By Kylie Maslen
Angela Pippos writes in her book on sexism in sport, Breaking the Mould, that ‘sport is an important part of the feminist movement.’ However:
Gender inequalities in sport – which are just as (if not more) sweeping as those faced by women in other industries – are sometimes given short shrift by feminists. Women’s sport rarely gets a place on feminist news sites, and it has historically been considered too frivolous or (ironically) too masculine to be worth fighting for.
Since 2015, women’s sport in Australia has increasingly grown from amateur to professional. Leagues across sporting codes have commercialised, and as a result renegotiated salaries and conditions with their athletes. Maternity leave and childcare have been high-profile elements to the negotiation of these deals, and have highlighted the gaps between lawful obligations and the realities women face in the workplace both on and off the field.
Two commonalities appear across women’s sport and the fight for better maternity leave policies. The first is the power of collective bargaining. In 2015 the Australian women’s soccer team, The Matildas, fought for, and won, better conditions by their entire national squad going on strike. This established a key precedent and greatly informed the deal for players of the W-League in 2017. According to the Sex Discrimination Act of 1984, an employer cannot treat an employee ‘less favourably’ than others because of family responsibilities or breastfeeding. While the players pushed for childcare support, the Football Federation of Australia argued that ‘childcare is an employee’s responsibility’, ignoring the reality that the Matildas’ jobs require them to travel regularly, and that covering these costs out of their own pockets would be extremely prohibitive to players who were earning base salaries of $21,000 per year.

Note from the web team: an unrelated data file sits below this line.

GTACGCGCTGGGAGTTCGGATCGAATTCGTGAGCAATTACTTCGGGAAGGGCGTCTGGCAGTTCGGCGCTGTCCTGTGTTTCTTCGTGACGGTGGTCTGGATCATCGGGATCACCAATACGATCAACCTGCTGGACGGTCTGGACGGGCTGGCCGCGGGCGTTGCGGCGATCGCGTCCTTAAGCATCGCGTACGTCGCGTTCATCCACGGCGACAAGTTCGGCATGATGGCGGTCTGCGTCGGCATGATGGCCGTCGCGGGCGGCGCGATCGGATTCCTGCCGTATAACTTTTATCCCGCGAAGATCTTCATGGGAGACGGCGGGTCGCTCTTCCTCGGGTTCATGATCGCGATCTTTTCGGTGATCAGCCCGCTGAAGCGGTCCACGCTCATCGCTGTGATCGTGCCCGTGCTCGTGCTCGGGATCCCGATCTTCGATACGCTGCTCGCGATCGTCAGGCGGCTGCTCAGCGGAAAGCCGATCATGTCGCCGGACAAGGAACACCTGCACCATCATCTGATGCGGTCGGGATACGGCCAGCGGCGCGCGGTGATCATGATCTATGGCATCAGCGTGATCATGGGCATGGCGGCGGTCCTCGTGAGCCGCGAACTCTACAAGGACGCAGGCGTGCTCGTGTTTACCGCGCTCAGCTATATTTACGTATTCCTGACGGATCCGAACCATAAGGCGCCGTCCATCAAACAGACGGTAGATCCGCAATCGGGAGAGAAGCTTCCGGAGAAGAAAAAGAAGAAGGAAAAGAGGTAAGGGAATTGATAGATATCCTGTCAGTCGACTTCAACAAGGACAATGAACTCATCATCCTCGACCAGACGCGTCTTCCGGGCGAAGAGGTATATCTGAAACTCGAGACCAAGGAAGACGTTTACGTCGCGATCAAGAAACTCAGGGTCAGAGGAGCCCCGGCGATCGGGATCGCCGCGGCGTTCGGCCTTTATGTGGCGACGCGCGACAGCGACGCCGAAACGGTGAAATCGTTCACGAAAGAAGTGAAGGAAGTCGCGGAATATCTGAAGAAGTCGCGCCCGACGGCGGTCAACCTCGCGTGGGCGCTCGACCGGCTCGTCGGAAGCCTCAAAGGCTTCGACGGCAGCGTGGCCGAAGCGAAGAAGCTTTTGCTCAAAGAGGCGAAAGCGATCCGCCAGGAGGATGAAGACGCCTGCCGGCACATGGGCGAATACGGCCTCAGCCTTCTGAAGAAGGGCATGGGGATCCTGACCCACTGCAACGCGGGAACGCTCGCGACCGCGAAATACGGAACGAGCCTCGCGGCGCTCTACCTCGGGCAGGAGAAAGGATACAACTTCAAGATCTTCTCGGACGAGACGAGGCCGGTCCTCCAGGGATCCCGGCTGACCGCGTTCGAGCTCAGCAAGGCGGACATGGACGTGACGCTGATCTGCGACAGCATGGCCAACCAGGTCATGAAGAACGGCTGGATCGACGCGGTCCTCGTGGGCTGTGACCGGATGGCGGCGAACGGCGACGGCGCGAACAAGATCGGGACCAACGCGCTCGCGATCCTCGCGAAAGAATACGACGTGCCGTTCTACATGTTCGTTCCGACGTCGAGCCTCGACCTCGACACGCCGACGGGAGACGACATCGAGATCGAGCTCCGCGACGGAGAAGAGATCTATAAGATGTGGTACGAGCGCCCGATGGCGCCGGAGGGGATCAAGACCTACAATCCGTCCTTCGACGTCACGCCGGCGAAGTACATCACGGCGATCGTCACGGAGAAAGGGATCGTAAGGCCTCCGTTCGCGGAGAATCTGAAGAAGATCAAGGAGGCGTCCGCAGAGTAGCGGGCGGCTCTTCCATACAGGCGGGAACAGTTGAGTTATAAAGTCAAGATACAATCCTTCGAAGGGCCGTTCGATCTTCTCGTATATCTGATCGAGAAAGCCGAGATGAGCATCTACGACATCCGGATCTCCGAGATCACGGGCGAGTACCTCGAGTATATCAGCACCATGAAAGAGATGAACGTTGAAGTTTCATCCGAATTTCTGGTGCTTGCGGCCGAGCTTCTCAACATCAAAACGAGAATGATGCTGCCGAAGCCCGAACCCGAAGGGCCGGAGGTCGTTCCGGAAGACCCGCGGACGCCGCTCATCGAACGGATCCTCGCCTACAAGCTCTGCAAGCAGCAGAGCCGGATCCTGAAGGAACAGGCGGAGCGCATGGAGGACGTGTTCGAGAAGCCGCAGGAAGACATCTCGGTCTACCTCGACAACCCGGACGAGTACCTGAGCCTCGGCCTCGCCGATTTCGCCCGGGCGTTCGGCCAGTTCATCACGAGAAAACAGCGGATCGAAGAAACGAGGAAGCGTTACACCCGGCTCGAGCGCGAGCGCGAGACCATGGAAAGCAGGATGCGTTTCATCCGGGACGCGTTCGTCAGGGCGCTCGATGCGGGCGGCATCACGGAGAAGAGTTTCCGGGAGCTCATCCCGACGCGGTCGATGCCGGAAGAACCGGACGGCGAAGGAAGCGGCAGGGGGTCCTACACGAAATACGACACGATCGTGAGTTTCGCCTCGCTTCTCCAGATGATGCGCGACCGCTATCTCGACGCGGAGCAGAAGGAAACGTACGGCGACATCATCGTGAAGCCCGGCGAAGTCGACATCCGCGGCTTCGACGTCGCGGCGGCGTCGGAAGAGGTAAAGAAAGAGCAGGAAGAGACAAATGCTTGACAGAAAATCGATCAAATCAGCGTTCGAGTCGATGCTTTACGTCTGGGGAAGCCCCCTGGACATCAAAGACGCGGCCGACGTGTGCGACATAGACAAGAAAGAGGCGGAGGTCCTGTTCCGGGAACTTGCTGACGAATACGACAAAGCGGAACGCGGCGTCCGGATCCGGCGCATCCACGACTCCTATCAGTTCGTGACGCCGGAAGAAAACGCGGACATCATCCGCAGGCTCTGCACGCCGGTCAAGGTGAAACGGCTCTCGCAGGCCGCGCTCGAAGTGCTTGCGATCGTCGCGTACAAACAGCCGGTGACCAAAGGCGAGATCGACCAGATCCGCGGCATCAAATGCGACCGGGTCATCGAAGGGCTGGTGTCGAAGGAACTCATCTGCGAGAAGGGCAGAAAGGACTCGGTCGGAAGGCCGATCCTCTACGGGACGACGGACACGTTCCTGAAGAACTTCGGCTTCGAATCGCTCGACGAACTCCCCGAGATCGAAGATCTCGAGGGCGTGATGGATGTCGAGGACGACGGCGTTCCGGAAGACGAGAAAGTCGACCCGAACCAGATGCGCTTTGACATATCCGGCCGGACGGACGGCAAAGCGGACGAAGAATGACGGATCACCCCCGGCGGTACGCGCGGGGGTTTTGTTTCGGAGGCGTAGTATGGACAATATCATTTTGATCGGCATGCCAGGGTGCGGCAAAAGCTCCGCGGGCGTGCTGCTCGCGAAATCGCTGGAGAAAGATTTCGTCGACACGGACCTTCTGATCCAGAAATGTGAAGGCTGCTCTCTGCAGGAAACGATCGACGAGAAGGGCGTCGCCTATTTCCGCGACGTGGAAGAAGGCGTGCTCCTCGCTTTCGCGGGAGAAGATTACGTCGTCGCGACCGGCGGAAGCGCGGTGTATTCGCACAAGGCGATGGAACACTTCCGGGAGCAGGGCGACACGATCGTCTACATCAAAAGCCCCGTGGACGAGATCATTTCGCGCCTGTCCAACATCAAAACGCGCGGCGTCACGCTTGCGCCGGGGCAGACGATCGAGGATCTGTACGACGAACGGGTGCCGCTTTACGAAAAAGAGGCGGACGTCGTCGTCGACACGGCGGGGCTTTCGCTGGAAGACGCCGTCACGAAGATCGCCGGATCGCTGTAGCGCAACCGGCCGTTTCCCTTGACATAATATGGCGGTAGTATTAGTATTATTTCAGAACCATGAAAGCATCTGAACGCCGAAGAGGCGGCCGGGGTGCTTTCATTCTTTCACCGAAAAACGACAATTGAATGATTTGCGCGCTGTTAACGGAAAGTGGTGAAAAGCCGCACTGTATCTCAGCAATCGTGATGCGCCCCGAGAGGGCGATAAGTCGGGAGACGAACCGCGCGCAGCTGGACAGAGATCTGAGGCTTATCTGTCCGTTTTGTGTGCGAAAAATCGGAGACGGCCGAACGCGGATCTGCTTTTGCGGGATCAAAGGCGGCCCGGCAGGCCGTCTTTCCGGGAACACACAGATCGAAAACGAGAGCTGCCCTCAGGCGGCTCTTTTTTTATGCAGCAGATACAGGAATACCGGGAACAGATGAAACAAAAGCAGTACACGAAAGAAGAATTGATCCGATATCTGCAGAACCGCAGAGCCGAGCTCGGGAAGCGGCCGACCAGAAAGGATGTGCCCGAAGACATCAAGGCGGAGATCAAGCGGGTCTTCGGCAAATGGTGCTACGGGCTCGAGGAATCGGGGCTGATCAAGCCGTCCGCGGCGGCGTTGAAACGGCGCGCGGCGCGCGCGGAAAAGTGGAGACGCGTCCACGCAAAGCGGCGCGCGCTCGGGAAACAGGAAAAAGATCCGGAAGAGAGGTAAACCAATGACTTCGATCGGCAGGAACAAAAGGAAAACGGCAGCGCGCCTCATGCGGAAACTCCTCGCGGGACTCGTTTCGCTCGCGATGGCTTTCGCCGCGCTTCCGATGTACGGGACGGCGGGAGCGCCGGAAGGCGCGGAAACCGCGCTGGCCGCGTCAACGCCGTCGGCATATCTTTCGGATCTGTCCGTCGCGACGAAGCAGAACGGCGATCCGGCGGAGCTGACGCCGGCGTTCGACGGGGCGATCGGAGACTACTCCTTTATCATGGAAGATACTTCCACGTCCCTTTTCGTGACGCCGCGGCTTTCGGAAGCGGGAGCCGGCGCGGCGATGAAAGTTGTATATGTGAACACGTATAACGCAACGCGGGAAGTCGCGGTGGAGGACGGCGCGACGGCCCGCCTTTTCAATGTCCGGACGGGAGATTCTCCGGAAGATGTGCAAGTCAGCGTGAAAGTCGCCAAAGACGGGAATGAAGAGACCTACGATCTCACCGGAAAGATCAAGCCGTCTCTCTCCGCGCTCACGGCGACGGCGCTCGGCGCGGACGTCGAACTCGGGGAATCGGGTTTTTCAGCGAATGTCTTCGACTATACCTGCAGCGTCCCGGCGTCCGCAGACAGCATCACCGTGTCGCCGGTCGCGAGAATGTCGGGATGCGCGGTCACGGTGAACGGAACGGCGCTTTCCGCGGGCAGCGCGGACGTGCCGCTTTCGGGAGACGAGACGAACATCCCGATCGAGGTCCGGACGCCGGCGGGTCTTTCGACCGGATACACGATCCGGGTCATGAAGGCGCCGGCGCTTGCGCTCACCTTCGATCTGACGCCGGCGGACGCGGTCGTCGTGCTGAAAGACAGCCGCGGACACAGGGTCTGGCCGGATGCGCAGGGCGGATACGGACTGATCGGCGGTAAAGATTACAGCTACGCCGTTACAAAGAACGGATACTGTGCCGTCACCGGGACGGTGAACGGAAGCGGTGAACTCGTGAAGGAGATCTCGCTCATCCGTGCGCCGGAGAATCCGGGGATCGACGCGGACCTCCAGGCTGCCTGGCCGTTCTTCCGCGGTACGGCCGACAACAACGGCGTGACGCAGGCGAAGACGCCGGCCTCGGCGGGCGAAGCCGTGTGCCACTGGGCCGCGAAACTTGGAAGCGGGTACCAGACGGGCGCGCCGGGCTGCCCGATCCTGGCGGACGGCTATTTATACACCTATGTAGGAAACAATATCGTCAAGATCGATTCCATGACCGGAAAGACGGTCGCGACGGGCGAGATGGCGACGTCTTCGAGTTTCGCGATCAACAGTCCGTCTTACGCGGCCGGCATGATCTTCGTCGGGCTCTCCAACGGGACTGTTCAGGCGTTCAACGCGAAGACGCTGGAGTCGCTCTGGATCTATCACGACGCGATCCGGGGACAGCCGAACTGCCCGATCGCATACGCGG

For the first time in history, less than half of all working Australians have a permanent full-time job.
The second trend in negotiations is the pull of big names. Netball, despite being a “woman’s sport”, had previously failed to care for pregnant players or those wishing to return to the court as mothers. Elise Kent was playing for the Melbourne Vixens when it was announced two weeks before the start of the 2014 tournament that she was pregnant. She was replaced with another player for the season, but came out of contract before the birth of her daughter and was not re-signed. Sadly in the case of fixed-term contracts such as Kent’s, there is no right to return to the same or a similar job as per permanent employees. In the broader workforce, for the first time in history, less than half of all working Australians have a permanent full-time job. This means that millions of Australians are facing potentially similar fates to Kent. So while the Fair Work Act of 2009 legislates the right of permanent employees to return to the same or a similar job to that of which they left, that leaves more than half of the workforce unprotected.
Since Kent, big-name netball players such as Bec Bulley, Renee Ingles and Laura Geitz have all had children, and all successfully returned to elite competition, setting new examples that could not be ignored. When the new Super Netball competition was announced in May 2016, a landmark deal was struck for athletes. In a groundbreaking parental care policy that included travel arrangements for both infant and support person, players were also entitled to private health contributions of up to $1500 (since increased to $1635 to offset price increases) as well as ‘100% income protection on all earnings for up to two years in the event of injury or pregnancy.’
According to a national review of pregnancy-related discrimination by the Australian Human Rights Commission, one-third of Australian mothers report having experienced discrimination on their return to work. A pattern we are currently seeing in international tennis mirrors the discrimination regularly seen in the Australian workforce of demotion or women being assigned ‘light duties’ rather than being re-assigned the same role at the same level that they held prior to leave.